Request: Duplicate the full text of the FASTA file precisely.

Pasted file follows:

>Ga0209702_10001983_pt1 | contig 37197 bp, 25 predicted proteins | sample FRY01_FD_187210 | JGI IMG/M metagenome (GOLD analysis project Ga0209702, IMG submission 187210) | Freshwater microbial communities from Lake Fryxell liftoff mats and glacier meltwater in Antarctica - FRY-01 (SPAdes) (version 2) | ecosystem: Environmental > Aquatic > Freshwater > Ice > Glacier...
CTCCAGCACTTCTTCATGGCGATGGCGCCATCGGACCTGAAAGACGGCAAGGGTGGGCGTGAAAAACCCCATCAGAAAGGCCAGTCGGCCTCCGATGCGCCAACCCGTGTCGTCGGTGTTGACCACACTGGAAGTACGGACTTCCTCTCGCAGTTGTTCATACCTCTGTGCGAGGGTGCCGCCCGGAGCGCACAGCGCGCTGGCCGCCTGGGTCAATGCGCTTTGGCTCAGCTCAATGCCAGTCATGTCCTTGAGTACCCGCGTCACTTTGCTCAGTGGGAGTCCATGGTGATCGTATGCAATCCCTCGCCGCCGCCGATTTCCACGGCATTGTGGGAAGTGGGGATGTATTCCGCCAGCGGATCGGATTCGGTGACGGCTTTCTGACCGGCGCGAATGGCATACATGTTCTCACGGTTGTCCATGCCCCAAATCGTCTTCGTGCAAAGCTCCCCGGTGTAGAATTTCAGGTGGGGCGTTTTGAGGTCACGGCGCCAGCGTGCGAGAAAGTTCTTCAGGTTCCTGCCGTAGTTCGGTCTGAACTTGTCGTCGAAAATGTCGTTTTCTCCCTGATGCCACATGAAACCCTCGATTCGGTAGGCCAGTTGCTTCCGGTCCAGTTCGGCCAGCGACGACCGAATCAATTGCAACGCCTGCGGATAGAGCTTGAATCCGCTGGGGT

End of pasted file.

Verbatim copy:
>Ga0209702_10001983_pt1 | contig 37197 bp, 25 predicted proteins | sample FRY01_FD_187210 | JGI IMG/M metagenome (GOLD analysis project Ga0209702, IMG submission 187210) | Freshwater microbial communities from Lake Fryxell liftoff mats and glacier meltwater in Antarctica - FRY-01 (SPAdes) (version 2) | ecosystem: Environmental > Aquatic > Freshwater > Ice > Glacier...
CTCCAGCACTTCTTCATGGCGATGGCGCCATCGGACCTGAAAGACGGCAAGGGTGGGCGTGAAAAACCCCATCAGAAAGGCCAGTCGGCCTCCGATGCGCCAACCCGTGTCGTCGGTGTTGACCACACTGGAAGTACGGACTTCCTCTCGCAGTTGTTCATACCTCTGTGCGAGGGTGCCGCCCGGAGCGCACAGCGCGCTGGCCGCCTGGGTCAATGCGCTTTGGCTCAGCTCAATGCCAGTCATGTCCTTGAGTACCCGCGTCACTTTGCTCAGTGGGAGTCCATGGTGATCGTATGCAATCCCTCGCCGCCGCCGATTTCCACGGCATTGTGGGAAGTGGGGATGTATTCCGCCAGCGGATCGGATTCGGTGACGGCTTTCTGACCGGCGCGAATGGCATACATGTTCTCACGGTTGTCCATGCCCCAAATCGTCTTCGTGCAAAGCTCCCCGGTGTAGAATTTCAGGTGGGGCGTTTTGAGGTCACGGCGCCAGCGTGCGAGAAAGTTCTTCAGGTTCCTGCCGTAGTTCGGTCTGAACTTGTCGTCGAAAATGTCGTTTTCTCCCTGATGCCACATGAAACCCTCGATTCGGTAGGCCAGTTGCTTCCGGTCCAGTTCGGCCAGCGACGACCGAATCAATTGCAACGCCTGCGGATAGAGCTTGAATCCGCTGGGGT